Articles and Reviews
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2018 "Indigestion" Portland Press Herald review by Dan Kany

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2017 "Lines of Thought" Portland Press Herald review by Dan Kany

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2016 "The Promise of Tomorrow" Republican Journal review by Ethan Andrews

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2016 "Like There's No Tomorrow" and "The Promise of Tomorrow" Pen Bay Pilot review by Kay Stephens

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2015 "Flood" Seasick Magazine / Hurricane season issue review by Narciso Philistratus

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2014 Artvoices Magazine 7th Annual Winter Basel Issue interview by Ellen Caldwelll

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2014 "Parabellum" Portland Press Herald review by Dan Kany

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2014 "Parabellum" Art New England review by Carl Little

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2014 "Parabellum" Portland Press Herald review by Bob Keyes

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2014 "Parabellum" Artscope review by Suzanne Volmer

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2013 "Distress" Interview by Lisa Agostini

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2012 "CMCA Biennial Exhibition" Artscope review by Suzanne Volmer

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2012 "As High As Heaven" catalogue essay by Freddy LaFage and Karen McDonald

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2011 "Gold, God, Guns and Girls" catalogue essay by Nicholas Schroeder

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2010 "The Hellfire Story" Portland Phoenix review by Nicholas Schroeder

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2010 "The Hellfire Story" essay by Al Crichton

Books and Catalogues
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2013 "Distress" image catalog with interview

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2012 "As High As Heaven" image catalogue with essay

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2011 "Darfur at Our Doorstep" image catalog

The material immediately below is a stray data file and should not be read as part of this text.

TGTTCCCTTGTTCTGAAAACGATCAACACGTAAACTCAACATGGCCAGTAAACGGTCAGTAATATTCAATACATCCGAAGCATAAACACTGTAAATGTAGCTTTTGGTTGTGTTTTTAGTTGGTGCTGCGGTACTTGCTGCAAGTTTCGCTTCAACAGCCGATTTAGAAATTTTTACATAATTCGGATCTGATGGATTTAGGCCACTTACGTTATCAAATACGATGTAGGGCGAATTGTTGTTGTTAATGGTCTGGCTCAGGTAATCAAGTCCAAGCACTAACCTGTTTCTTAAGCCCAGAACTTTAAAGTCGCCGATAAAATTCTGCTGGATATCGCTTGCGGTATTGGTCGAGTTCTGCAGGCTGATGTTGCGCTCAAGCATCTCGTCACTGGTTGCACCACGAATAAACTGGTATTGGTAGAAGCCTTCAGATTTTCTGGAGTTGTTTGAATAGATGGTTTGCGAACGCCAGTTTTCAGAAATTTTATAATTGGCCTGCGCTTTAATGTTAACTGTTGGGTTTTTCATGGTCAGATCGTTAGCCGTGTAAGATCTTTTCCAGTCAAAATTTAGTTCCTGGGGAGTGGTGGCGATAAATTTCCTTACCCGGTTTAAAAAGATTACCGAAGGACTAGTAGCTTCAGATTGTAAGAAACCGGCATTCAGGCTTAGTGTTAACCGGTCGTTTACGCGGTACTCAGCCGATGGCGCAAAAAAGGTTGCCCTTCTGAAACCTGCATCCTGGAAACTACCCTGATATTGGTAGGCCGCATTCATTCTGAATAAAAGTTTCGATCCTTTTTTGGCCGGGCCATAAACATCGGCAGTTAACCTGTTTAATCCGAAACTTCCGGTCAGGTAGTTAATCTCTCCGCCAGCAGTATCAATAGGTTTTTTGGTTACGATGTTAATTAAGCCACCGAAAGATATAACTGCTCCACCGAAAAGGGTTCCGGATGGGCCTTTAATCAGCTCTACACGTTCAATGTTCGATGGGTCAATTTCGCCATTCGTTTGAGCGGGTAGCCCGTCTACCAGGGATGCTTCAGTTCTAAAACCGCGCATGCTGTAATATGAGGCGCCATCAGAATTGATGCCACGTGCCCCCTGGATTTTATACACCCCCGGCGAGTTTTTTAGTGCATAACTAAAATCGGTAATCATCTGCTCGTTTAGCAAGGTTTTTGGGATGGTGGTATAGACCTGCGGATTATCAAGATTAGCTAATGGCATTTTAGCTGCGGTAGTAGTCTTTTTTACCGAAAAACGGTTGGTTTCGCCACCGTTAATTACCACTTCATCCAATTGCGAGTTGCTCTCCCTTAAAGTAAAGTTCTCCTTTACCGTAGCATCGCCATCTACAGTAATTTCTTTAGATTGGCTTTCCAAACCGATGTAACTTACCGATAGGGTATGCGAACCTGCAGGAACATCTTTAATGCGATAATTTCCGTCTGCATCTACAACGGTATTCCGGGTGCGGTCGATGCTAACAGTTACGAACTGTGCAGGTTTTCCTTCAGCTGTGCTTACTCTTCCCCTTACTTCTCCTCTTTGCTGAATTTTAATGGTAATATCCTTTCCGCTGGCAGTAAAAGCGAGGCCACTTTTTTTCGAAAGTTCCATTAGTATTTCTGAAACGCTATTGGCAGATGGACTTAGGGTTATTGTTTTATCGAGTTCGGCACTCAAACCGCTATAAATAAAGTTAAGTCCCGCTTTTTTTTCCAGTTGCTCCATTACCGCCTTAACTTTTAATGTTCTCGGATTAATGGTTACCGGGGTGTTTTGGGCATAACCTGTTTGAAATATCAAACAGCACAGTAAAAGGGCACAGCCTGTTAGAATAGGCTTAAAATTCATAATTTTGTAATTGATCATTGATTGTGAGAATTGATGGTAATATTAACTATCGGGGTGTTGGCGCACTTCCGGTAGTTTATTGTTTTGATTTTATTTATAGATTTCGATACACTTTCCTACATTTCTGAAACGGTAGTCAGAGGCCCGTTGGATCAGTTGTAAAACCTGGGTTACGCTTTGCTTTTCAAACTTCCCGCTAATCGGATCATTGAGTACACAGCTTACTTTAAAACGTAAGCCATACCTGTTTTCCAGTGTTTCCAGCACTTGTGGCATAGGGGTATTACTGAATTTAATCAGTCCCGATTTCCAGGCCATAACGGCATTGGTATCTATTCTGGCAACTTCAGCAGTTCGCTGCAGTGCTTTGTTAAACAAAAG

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2011 "Gold, God, Guns and Girls" image catalogue with essay

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2010 "The Hellfire Story" image catalogue with essay

Selected Website Listings
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2019 Interview/blog post with "Gallery Closed" artists, Kenny Cole, Geoff Hargadon, Paula Lalala and Brian Reeves

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2016 "The Promise of Tomorrow" Republican Journal review by Ethan Andrews

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2015 "Flood" The Chart review by Jeffrey Ackerman

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2014 "Monhegan: The Unfailing Muse" review by Britta Konau

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2014 "Parabellum" Portland Press Herald review by Dan Kany

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2014 "Parabellum" Portland Press Herald review by Bob Keyes with video

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2009 Thoughts by "The Owl Who Laughs" Poet Chris Crittenden's blog



Since becoming president, Barack Obama remotely authorizes one drone-missile firing into Pakistan per week. According to the Long War Journal, a non-profit military tracking organization, 102 missiles have been fired into remote parts of the country this year alone, causing 699 deaths (98 percent reported to be "Al Qaeda/Taliban operatives"). This is just what we know: the country's other drone missile program is CIA-operated; its proceedings are entirely covert.